Women’s Rights – Achieving Gender Equality
Women’s rights are human rights that all individuals are entitled to. However, many women around the world experience inequality and are denied many of these rights. Winning these rights involves changing laws, winning hearts and minds, and investing in strong women’s organizations. The world has been far from achieving gender equality. But it is possible to improve conditions for women and girls.
Human rights for women include sexual and reproductive rights, equal access to health care, and the right to choose the man she wants to marry and have children. A woman should be free from gender-based violence, such as rape, forced marriage, forced abortion, and sterilization. It is important to ensure that women are given the same rights as men in all areas of their lives, and this is only possible when women are not subjected to discrimination.
In conflict zones, women are particularly vulnerable to violence. Throughout history, sexual violence has often been used as a weapon of war. In Nigeria, the Nigerian military has systematically targeted women fleeing the Boko Haram militant group. In relationships, women are also at greater risk of experiencing physical and sexual violence. In addition, they are more vulnerable to honour crimes than men.
The United Nations Convention on the Elimination of Discrimination Against Women (CEDAW) is the most comprehensive treaty on women’s rights. CEDAW condemns all forms of discrimination against women and men. Adopted on 18 December 1979, CEDAW entered into force on 3 September 1981. There are now 188 states that have ratified CEDAW.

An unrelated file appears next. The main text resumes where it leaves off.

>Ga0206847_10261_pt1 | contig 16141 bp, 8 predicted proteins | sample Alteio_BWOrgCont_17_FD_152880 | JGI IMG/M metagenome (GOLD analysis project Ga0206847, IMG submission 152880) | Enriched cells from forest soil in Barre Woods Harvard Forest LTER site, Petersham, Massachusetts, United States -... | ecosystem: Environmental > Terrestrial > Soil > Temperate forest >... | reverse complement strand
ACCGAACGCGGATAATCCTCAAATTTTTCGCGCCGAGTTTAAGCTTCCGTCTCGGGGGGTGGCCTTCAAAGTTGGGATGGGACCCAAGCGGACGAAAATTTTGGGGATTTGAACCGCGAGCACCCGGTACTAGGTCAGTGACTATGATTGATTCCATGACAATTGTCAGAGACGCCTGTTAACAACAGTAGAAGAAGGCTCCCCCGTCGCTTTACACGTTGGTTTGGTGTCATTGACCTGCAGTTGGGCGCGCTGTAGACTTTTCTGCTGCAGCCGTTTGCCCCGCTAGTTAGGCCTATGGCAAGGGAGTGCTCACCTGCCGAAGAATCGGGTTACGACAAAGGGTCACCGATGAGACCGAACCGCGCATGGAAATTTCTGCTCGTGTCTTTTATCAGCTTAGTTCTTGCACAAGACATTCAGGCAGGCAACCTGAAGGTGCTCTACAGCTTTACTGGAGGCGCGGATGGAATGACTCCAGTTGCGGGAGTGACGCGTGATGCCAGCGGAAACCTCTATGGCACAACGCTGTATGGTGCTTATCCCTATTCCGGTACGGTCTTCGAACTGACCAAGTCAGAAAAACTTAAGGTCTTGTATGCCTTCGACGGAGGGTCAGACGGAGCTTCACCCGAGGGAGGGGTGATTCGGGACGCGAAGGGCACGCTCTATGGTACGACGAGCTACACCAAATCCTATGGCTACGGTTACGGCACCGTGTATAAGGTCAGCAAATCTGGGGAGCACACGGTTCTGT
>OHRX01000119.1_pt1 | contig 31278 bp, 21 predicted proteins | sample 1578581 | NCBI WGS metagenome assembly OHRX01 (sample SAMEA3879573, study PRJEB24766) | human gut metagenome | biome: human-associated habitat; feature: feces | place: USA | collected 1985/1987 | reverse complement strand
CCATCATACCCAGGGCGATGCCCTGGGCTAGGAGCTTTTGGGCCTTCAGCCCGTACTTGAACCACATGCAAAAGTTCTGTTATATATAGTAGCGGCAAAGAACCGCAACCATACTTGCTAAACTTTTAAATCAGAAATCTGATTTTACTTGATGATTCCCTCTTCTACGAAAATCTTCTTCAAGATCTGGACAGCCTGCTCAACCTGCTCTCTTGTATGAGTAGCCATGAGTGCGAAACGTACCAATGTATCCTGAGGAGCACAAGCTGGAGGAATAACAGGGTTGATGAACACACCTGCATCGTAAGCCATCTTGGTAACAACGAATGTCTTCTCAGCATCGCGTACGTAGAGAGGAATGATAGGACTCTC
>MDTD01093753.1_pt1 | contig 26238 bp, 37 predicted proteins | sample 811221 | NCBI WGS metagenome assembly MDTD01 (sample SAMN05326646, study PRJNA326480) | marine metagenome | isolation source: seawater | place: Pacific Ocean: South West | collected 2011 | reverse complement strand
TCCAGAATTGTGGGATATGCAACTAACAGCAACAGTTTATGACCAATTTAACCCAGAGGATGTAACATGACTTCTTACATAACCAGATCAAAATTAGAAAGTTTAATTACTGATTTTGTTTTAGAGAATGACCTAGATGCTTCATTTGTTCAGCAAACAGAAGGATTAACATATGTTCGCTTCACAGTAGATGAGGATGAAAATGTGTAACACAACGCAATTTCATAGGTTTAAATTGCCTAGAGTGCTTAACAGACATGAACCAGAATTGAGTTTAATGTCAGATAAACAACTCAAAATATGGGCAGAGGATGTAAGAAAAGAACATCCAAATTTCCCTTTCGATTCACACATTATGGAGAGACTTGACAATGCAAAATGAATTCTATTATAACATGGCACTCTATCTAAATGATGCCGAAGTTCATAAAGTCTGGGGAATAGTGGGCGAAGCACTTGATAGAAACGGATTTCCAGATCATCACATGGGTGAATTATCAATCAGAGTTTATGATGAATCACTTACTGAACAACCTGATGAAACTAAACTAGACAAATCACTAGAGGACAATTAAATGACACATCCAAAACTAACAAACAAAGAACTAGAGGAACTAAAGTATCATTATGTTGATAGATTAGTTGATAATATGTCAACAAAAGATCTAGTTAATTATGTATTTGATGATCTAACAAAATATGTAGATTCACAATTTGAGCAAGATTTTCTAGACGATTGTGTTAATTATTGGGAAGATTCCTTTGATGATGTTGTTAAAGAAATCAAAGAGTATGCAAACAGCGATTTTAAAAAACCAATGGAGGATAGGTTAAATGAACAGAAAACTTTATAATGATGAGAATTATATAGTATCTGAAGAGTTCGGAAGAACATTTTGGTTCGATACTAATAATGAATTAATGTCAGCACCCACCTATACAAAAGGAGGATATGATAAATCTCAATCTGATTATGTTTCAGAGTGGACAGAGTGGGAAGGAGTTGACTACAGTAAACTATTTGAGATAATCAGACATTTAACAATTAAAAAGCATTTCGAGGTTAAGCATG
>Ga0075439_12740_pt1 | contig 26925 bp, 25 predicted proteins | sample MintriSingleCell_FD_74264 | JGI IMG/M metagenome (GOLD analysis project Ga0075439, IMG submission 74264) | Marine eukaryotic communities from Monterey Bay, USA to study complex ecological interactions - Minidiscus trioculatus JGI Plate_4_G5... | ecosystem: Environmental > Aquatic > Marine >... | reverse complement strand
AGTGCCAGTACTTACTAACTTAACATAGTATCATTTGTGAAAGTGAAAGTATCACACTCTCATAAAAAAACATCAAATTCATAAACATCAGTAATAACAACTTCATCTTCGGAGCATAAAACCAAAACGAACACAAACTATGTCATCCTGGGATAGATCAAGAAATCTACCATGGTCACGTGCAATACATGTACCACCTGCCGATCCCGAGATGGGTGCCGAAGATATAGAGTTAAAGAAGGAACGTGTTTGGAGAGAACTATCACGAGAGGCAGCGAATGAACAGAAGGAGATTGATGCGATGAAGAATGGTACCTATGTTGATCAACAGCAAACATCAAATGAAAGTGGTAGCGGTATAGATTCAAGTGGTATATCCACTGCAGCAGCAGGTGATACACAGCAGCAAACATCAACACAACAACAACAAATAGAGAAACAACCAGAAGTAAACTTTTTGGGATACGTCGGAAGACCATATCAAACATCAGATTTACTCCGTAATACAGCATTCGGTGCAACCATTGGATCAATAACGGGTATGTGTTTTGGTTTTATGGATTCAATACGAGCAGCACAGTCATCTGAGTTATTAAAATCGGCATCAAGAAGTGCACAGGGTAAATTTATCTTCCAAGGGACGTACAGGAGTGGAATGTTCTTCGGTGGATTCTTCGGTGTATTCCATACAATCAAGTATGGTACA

Article 7 of CEDAW prohibits discrimination against women in public and political life. It entails a broad interpretation of what this means. Full political participation includes voting, campaigning, and holding public office. Article 3 of the ICCPR also protects equal participation in political life. This article is a key protection for women in a democracy.
Women face many challenges when it comes to their health and well-being. They are less likely to access healthcare, education, and other resources than men. They are more likely to suffer from preventable diseases and experience lower life expectancy. As a result, many women are unable to access essential services that they need.
Despite these challenges, women continue to struggle for equal rights in every part of the world. The most damaging abuses of women’s rights are violence against women, exploitation, and discrimination in marriage and the family. In addition, women’s participation in society and the government is under attack. Women’s equal rights are often restricted by laws, but the international community is committed to promoting women’s equality.
Women’s rights are essential for gender justice globally. These rights include freedom from violence, education, equal pay, and the ability to own property. Women should also be able to vote and hold public office.